BR: One of the things I frequently discuss in these pages is the importance of having an objective, defendable process, including an awareness of one’s own biases and cognitive errors.
This applies to just about anything, but it is especially important for those of us who engage in analytical pursuit of complex issues. Whether you perform economic analysis, portfolio management, defense/war risk threat assessment, stock selection, political policy planning, even deep philosophical inquiries — all of these subject matters include a strong risk of self-delusion. We see entire professions where practitioners as a group seem wholly unable to separate their natural tendencies towards confirmation bias, narratives, selective perception, or worse in the attempt to honestly pursue the truth.
At times, the errors appear so egregious as to make one suspect they are willful. They are often forgotten in politics, but in investing they are terribly expensive mistakes to make. As an example of bias leading to error, consider the following infamous forecast from Economist Art Laffer. If I were teaching a class on behavioral economics, his OpEd would be my mid-term exam.
Exam question: “Identify as many biases leading to logical errors or unjustified assumptions as you can. Explain each in terms of known cognitive errors, as well as evolutionary psychology.”
@TBPInvictus here: June 11 is an interesting anniversary. 3 days from now 8 years ago, Art Laffer penned his dead-wrong op-ed in the Wall St. Journal:
The percentage increase in the monetary base is the largest increase in the past 50 years by a factor of 10 (see chart nearby). It is so far outside the realm of our prior experiential base that historical comparisons are rendered difficult if not meaningless. The currency-in-circulation component of the monetary base — which prior to the expansion had comprised 95% of the monetary base — has risen by a little less than 10%, while bank reserves have increased almost 20-fold. Now the currency-in-circulation component of the monetary base is a smidgen less than 50% of the monetary base. Yikes! […]
It’s difficult to estimate the magnitude of the inflationary and interest-rate consequences of the Fed’s actions because, frankly, we haven’t ever seen anything like this in the U.S. To date what’s happened is potentially far more inflationary than were the monetary policies of the 1970s, when the prime interest rate peaked at 21.5% and inflation peaked in the low double digits. Gold prices went from $35 per ounce to $850 per ounce, and the dollar collapsed on the foreign exchanges. It wasn’t a pretty picture.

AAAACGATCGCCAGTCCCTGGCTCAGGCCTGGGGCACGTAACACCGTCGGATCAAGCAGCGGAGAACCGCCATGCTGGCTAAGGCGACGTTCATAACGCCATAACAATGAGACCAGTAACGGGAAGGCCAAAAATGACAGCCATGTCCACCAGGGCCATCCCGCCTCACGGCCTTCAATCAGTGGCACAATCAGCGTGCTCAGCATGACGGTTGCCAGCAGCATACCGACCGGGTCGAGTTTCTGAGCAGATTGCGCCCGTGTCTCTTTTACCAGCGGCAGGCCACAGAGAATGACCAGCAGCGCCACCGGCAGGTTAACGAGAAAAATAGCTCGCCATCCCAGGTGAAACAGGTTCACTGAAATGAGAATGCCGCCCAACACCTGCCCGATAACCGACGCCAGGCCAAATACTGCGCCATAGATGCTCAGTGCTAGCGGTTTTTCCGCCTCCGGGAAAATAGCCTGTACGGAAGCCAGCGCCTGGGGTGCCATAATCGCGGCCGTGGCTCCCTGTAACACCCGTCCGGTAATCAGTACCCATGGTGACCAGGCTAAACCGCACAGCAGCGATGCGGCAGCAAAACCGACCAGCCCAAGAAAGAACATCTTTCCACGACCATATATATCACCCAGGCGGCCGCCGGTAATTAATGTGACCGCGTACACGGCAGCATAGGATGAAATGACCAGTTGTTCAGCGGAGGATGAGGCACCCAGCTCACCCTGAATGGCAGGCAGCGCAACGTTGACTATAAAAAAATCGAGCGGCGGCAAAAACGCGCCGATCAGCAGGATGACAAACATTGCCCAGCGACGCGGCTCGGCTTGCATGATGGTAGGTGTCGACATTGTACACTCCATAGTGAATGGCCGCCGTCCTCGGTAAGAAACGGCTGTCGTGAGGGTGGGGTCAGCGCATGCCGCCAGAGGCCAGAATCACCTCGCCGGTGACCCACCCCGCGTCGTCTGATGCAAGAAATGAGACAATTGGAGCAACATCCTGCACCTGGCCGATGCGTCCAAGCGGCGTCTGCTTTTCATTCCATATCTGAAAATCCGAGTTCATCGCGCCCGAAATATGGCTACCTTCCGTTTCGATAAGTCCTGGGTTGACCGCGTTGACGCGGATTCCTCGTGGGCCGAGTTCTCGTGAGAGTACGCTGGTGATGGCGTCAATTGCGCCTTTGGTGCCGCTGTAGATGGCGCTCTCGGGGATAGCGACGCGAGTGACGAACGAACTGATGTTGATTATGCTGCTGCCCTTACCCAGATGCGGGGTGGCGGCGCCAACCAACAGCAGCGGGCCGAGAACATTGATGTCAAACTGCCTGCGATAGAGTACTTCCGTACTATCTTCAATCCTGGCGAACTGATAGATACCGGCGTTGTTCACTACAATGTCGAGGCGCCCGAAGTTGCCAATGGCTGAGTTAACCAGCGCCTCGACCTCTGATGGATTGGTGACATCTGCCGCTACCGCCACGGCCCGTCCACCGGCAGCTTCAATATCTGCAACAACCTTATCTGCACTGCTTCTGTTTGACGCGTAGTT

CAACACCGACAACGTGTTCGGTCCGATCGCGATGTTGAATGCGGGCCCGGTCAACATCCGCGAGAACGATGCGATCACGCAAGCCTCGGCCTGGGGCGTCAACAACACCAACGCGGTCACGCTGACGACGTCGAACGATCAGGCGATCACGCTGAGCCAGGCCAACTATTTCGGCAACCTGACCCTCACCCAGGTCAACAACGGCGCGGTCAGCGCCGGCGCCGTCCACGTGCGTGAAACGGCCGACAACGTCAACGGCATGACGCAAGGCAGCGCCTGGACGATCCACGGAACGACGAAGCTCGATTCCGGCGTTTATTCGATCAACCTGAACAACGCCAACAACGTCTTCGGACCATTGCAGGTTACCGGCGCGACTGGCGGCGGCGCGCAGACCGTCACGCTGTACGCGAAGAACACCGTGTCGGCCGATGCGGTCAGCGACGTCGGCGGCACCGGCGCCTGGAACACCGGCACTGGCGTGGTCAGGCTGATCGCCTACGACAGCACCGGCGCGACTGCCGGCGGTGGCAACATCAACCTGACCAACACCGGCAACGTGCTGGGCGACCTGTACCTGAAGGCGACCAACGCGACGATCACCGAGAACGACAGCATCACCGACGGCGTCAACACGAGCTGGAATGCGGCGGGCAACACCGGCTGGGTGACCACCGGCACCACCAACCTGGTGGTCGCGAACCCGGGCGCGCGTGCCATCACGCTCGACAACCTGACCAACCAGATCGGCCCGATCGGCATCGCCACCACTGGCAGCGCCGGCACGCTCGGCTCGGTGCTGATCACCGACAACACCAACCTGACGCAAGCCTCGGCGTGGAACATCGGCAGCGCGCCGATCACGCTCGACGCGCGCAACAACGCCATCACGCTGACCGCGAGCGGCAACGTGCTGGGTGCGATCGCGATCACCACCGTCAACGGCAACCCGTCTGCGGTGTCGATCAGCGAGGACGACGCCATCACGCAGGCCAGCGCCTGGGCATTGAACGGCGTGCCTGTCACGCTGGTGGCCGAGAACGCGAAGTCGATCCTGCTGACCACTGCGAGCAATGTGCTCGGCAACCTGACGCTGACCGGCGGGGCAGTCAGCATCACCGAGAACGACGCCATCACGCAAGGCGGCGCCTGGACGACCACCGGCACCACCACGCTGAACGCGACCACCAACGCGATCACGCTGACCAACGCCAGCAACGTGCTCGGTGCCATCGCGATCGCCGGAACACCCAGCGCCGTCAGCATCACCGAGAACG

Yikes, indeed. That op-ed hasn’t aged well. To his credit, Laffer did acknowledge that perhaps he’d gotten something wrong. Some of us knew that back then, as I wrote shortly after the op-ed (emphasis in original):
Anyway, here’s the point that Mr. Laffer and Mr. Bowyer are apparently missing (as evidenced by the two charts above): There’s no demand for the money that’s “sloshing around the system,” and there likely isn’t going to be for some time to come – and by that I mean years, not months or quarters.
And my pal Bonddad:
Exactly five years after Laffer, three years ago, we were treated to another spectacular display of wrongness in the personage of Steve Forbes. It went something like this:
If you bought gold based on Mr. Forbes’ histrionics, which was part of his missive, you got, in a word, crushed over the next ~18 months, assuming you could hang on that long:
Although it’s not yet anniversary time, this is so reminiscent of the November 2010 open letter to Bernanke whose authors, like Laffer and Forbes, got just about everything wrong although, as of a few years ago, they all remained unrepentant and unapologetic.
Barry (and I) have said it countless times, yet it bears repeating once again: DO NOT TAKE INVESTMENT ADVICE FROM IDEOLOGUES. Make a charitable contribution instead. A fool and his money are soon parted.